The music scene in 2020 fell flat on its arse on a global scale after everyone was forced to stay inside in order to just stay alive. Tours and festivals got cancelled and many album releases got postponed. In the metalcore scene, however, not so much. Connecticut quintet Currents can't be stopped so easily. After releasing a solid album and EP in 2017 and 2018 respectively, the well still hasn't dried up. Joining them on this current adventure is producer Adam "Nolly" Getgood of Periphery fame, who has been behind the mixing desk for many high-tier bands, such as Northlane and Animals As Leaders. With their new record The Way It Ends, the collective once again tests the waters.
Taking a shot at various different angles of the heavy music scene, Currents kicks off the record with 'It Was Never There', a melodic hardcore intro, reminiscent of bands like Casey. Once 'A Flag To Wave' jumps in, we hear more of the Currents that we know and love. Aggressively pounding drums combined with some nasty groovy metalcore riffs. With a modern day human's low attention span, it can get hard for songs to catch on, but the breakdown tagged at the end of this song makes this track one for the history books.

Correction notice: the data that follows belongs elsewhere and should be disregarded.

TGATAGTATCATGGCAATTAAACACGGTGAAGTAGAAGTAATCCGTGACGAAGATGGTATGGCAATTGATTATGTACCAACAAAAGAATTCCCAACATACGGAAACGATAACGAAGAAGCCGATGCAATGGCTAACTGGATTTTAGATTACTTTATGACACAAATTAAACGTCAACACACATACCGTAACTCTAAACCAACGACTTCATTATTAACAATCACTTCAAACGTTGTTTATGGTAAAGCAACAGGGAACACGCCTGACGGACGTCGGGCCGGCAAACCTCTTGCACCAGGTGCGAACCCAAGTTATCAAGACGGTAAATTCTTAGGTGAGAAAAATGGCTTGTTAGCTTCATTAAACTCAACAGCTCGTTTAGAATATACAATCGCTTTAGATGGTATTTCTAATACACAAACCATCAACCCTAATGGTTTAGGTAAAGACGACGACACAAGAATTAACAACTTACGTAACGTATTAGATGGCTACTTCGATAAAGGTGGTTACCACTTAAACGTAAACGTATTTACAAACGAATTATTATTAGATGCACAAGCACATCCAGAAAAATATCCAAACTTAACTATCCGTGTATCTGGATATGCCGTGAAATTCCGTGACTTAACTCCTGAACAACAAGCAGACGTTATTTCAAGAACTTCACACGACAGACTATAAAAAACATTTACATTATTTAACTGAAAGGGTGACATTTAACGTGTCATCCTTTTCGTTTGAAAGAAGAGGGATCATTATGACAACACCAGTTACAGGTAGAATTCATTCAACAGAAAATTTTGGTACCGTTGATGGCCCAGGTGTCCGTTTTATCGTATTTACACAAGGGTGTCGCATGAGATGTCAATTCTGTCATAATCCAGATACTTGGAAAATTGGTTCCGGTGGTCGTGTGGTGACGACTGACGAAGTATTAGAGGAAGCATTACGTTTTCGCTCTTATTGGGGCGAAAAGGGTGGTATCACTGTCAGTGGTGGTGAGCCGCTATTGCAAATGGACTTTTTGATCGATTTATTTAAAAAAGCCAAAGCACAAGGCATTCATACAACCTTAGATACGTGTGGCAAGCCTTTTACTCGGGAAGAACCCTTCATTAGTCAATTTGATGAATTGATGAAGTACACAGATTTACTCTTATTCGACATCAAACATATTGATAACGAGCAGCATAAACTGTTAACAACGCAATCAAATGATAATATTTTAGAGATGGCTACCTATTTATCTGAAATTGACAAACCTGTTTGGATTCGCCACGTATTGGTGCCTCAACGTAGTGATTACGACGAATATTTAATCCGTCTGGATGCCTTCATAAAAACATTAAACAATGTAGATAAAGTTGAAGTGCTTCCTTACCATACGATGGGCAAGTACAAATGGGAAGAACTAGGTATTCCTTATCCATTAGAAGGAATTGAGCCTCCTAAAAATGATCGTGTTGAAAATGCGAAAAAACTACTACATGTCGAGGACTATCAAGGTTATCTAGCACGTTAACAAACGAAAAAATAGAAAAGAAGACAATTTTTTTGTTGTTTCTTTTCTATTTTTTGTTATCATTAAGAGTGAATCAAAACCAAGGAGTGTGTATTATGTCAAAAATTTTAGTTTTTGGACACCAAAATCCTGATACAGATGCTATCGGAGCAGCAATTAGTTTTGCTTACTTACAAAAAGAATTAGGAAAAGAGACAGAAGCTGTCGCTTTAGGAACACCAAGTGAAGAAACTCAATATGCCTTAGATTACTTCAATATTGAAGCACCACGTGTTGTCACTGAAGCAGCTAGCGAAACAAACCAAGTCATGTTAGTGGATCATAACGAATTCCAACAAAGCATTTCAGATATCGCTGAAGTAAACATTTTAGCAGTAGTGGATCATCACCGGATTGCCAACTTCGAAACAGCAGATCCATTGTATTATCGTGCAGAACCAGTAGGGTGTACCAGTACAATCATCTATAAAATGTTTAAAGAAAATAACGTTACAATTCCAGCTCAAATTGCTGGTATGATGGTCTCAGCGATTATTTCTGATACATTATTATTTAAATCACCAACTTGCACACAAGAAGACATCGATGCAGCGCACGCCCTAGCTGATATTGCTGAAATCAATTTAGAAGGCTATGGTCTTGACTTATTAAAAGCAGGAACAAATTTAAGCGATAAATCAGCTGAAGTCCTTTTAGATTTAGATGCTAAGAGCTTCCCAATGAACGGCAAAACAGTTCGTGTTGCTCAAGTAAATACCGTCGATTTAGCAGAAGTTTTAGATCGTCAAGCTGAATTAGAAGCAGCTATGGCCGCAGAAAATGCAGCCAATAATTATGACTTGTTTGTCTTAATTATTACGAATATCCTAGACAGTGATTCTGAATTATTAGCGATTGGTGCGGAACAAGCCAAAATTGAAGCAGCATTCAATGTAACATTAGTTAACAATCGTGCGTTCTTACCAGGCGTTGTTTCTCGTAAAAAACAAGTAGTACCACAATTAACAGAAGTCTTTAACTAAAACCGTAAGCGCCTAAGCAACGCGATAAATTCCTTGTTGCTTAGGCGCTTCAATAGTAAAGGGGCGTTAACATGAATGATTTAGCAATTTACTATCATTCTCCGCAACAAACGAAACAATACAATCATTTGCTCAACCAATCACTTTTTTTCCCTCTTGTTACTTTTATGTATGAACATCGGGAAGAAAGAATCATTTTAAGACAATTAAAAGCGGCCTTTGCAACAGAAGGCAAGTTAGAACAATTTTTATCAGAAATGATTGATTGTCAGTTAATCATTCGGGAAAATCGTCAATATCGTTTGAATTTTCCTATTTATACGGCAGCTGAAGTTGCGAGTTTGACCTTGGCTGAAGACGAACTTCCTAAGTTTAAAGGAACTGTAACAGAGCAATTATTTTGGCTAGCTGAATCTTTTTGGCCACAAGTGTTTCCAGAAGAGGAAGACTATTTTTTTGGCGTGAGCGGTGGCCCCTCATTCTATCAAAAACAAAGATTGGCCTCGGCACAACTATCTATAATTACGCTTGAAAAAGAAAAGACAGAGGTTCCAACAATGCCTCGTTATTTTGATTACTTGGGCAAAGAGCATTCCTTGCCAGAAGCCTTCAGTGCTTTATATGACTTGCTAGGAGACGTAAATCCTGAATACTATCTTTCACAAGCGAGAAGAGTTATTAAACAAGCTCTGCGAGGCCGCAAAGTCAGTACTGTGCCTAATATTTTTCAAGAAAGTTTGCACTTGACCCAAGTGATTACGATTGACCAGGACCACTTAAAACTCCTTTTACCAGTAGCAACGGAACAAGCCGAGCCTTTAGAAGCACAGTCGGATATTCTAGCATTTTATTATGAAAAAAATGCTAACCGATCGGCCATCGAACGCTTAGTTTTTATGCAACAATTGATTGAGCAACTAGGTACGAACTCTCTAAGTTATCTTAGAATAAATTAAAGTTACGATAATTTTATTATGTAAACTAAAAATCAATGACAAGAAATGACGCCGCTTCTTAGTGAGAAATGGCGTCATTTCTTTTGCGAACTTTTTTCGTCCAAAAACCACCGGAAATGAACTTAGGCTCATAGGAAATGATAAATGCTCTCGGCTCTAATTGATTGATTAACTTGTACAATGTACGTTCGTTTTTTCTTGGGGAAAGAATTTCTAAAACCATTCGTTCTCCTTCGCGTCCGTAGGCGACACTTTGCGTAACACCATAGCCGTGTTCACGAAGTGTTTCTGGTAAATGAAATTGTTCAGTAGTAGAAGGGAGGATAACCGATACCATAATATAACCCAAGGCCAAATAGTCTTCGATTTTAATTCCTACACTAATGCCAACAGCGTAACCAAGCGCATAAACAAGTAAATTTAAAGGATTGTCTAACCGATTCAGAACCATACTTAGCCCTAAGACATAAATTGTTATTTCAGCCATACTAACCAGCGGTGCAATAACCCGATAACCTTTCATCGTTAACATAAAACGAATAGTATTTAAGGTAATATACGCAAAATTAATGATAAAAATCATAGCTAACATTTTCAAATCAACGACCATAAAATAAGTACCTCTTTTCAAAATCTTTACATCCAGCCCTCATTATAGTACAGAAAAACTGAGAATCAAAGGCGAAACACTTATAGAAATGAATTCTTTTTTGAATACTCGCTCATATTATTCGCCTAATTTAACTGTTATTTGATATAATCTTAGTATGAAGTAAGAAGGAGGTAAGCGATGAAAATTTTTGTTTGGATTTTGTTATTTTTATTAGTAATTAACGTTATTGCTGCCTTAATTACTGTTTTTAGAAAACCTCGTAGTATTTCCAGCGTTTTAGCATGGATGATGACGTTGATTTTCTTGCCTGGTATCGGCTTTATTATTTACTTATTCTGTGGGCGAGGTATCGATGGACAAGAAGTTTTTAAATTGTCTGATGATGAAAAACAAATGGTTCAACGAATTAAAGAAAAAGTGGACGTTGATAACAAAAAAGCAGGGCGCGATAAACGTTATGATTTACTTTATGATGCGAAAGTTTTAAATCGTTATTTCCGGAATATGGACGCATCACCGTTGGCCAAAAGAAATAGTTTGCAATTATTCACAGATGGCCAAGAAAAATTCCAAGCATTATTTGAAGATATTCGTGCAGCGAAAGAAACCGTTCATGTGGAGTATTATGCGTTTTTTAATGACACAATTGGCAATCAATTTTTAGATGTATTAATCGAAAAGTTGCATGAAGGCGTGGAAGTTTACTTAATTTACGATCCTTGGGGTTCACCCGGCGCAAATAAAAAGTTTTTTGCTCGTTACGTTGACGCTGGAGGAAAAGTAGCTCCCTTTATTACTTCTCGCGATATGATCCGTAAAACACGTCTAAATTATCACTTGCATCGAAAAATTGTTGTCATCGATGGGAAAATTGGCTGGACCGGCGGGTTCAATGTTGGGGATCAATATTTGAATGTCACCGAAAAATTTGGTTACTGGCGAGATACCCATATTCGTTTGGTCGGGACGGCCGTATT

An impressive feat on this record is the development of frontman Brian Wille's vocals. Where many bands within this realm of music split vocal duties over two or more members, Brian Wille covers all ground with his wide range. Sinister riffs develop around him as he showcases his capabilities on songs like 'Monster'. In terms of melodic aggression, several parts of this album would fit perfectly on a Polaris record. While this 38-minute journey starts off very strong, with heavy breakdowns, blastbeats, chugs and big choruses all thrown together and blended perfectly - the latter half of the record leaves some wishes unfulfilled. As the album progresses, the music slowly starts repeating itself and the band keeps falling either into repetition or fruitless experimentation. The way The Way It Ends ends, with closing track 'Better Days', feels a bit lackluster. Nevertheless, this album will be the stepping stone the band needs on their road to perfection.